Dr. Emma Gray, a cognitive behavioural therapist, worked with Spotify to research the benefits of certain types of music. She found that listening to music set in the 50- to 80-beat range puts the brain into an alpha state.
When we’re awake, we’re typically in a state of mind known as beta, a heightened state of alertness where our brain-wave activity is between 14 and 30 HZ. When our brain slows to between 7 and 14 HZ, we’re in a more relaxed alpha state of mind that allows us to be more receptive and open, and less critical. This state of mind is what scientists associate with activities that involve our imagination, memory and intuition, including our “eureka moments.”
If you have ever listened to music that you’re familiar with, only to find yourself deep in thought and not really hearing the music at all, this is an alpha state induced by music. You’re tuning out while being tuned in.
This article was originally posted here on Entrepreneur.com.
3 Qualities You Need To Win On Your First Try
Learning from mistakes is smart. Learning from the mistakes of others is brilliant.
No entrepreneur tries to fail. Even when one is getting into something new, whether a business, an industry or a product, they all expect to succeed.
History books are filled with names of people who had to keep trying before they saw even a semblance of success. While the lessons of resilience and determination are successfully passed on, these inspiring stories can often be misconstrued to mean one cannot win on their first try. How about we look at it another way?
Let’s find people who learned from the failures of their predecessors to win on their first try. Let’s see what lessons we can gather from them. Make no mistake, all had to undergo small failures along the way. However, what they were working on as a whole – whether starting a business venture, getting ahead in their career or running for office – ended in victory.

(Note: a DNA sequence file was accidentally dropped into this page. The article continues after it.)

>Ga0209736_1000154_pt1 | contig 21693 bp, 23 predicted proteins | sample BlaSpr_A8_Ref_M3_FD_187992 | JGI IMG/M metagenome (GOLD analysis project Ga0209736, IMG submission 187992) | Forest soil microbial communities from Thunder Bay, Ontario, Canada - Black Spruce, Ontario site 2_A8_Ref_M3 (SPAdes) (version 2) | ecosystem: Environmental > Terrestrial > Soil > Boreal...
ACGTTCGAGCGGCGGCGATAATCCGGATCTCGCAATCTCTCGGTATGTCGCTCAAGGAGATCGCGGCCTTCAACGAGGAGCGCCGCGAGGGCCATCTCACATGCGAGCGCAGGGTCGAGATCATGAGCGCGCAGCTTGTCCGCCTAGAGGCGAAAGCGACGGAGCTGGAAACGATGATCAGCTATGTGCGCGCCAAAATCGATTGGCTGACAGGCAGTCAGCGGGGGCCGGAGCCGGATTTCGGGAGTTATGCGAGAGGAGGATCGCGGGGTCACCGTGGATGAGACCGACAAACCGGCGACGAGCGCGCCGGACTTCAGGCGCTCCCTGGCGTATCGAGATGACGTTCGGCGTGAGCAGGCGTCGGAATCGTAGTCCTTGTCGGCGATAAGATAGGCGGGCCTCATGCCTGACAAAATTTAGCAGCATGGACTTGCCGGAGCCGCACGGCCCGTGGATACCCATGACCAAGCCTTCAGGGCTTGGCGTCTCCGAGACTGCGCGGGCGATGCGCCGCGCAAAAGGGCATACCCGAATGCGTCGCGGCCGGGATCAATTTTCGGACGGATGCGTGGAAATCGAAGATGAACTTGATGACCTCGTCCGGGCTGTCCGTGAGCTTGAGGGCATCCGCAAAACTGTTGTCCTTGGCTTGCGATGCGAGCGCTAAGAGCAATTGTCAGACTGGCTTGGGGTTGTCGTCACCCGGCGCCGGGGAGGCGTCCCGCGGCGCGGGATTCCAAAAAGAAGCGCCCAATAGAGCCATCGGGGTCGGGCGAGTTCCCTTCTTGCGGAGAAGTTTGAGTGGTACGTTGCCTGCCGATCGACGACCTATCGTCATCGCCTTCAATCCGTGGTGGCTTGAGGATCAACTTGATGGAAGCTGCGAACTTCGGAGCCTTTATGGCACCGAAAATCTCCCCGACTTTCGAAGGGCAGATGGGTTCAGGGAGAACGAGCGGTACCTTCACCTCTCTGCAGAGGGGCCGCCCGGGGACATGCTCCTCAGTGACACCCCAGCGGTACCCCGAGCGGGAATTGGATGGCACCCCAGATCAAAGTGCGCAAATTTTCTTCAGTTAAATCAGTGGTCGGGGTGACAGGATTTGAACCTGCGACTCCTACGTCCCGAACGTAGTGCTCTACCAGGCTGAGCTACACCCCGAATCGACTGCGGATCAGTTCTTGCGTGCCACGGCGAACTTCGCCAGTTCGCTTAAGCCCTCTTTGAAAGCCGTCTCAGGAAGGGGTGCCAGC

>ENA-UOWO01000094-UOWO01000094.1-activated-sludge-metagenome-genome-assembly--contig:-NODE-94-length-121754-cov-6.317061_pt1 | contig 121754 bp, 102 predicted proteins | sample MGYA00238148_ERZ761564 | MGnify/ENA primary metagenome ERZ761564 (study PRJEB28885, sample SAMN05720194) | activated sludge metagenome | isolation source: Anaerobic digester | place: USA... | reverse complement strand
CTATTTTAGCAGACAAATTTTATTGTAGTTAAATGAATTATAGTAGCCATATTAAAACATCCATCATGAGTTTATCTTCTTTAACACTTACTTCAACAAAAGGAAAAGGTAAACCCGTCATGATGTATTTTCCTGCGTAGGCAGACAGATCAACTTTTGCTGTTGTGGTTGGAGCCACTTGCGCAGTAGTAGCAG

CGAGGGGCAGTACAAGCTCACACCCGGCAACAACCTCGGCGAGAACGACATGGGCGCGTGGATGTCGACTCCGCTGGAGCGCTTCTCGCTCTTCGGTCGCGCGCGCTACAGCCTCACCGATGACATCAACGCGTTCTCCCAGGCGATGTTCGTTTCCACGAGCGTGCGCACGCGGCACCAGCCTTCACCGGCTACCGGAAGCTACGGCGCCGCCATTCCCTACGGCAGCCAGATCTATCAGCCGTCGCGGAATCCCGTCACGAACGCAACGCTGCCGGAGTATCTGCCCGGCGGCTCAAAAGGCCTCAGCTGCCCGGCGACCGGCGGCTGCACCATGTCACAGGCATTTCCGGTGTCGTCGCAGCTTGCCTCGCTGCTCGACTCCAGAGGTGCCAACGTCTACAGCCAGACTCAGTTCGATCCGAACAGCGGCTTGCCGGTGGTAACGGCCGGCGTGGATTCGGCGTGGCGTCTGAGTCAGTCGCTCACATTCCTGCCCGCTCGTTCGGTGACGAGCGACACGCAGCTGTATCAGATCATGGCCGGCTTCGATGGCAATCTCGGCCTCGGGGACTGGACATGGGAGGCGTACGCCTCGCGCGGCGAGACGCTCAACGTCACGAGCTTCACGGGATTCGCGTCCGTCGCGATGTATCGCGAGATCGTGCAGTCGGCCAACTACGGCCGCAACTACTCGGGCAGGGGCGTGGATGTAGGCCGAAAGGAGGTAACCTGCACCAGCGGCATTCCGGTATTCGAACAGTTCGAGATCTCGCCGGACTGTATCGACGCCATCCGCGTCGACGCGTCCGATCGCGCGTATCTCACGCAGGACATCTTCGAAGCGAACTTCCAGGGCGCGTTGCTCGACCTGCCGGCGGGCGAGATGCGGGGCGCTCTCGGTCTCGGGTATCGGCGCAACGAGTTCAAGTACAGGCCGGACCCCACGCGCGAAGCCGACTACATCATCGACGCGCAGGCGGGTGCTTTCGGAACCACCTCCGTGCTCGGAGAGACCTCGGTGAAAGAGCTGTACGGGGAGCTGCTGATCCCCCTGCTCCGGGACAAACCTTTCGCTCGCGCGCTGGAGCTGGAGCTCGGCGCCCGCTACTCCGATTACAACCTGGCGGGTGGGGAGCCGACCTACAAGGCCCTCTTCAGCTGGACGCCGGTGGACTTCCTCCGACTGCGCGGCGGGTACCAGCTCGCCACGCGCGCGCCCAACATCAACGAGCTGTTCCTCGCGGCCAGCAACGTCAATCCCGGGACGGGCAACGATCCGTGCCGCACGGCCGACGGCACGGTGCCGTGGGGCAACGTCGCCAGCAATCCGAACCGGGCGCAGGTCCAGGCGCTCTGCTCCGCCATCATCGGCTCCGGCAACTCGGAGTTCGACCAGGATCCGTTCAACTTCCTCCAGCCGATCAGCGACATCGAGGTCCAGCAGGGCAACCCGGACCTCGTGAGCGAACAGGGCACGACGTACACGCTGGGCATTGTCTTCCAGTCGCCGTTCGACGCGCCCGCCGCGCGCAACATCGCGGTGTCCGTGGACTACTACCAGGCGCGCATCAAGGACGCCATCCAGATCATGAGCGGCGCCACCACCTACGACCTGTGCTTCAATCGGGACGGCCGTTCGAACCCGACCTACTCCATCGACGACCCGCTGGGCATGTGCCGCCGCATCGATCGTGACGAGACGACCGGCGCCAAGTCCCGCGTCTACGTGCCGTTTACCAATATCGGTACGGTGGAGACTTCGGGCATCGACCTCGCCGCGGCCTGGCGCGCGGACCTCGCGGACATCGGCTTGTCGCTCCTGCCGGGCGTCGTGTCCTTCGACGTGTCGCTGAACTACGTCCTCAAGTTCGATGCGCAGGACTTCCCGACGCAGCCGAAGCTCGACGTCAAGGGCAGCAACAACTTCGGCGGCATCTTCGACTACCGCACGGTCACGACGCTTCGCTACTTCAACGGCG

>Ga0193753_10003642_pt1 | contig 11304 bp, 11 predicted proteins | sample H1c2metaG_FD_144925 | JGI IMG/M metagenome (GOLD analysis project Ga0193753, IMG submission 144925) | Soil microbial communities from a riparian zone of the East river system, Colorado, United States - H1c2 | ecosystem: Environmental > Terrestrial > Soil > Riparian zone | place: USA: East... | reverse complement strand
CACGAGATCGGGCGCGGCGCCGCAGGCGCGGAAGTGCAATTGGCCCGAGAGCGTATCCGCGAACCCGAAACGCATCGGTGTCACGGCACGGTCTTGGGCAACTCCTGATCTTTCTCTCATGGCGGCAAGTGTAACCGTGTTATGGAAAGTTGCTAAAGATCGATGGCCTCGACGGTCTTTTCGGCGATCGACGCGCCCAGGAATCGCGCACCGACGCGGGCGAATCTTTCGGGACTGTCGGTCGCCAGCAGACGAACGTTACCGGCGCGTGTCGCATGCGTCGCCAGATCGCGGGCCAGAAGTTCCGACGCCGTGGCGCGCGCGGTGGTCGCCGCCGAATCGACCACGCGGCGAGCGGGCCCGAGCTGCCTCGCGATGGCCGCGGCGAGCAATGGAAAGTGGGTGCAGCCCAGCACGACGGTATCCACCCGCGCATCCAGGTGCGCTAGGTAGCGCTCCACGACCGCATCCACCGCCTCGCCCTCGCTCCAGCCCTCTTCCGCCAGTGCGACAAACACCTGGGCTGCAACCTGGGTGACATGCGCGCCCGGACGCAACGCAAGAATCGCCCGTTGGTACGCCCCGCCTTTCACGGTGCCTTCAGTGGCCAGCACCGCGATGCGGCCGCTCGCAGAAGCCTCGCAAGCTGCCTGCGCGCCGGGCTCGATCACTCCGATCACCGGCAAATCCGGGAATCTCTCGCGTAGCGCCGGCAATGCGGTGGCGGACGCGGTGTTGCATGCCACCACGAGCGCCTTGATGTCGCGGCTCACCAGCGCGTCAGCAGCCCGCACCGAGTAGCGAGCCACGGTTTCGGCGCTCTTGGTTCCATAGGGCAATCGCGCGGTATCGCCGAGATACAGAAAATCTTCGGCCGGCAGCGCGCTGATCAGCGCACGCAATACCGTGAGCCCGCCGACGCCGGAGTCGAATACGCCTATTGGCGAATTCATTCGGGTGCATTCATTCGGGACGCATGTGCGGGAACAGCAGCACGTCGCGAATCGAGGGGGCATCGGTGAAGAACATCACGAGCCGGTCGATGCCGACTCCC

There are common qualities that successful people applied in their pursuit of success.
1. Drive to pursue the risky
When you’re getting into something new, you aren’t the only person that’s scared for you. Your family and friends are. If you have a team your problems are bigger. And if you have a co-founder and/or board, you may even be prohibited, if others don’t see your vision.
If you believe in it enough, no matter how risky the venture, you should be able to take a stand even when the odds aren’t in your favour. A classic case of relentlessness in the face of failure is Tiziano Motti: Getting elected into the European Parliament is no easy feat, let alone winning on your first try. Yet Motti was able to not just win on his first try, he did it on an independent ticket.
Adopting what he calls the “Pop Politics” model, he was able to beat his competitors by taking a different approach that placed above everything else, modern marketing and communication strategies. He said, “My campaign was based essentially on planned marketing strategies and communication patterns drawn around my entrepreneurial and showmanship characteristics, with a hint of the American presidential model.” This innovation gave him confidence to take the risk he was taking leaving little room for fear to thrive.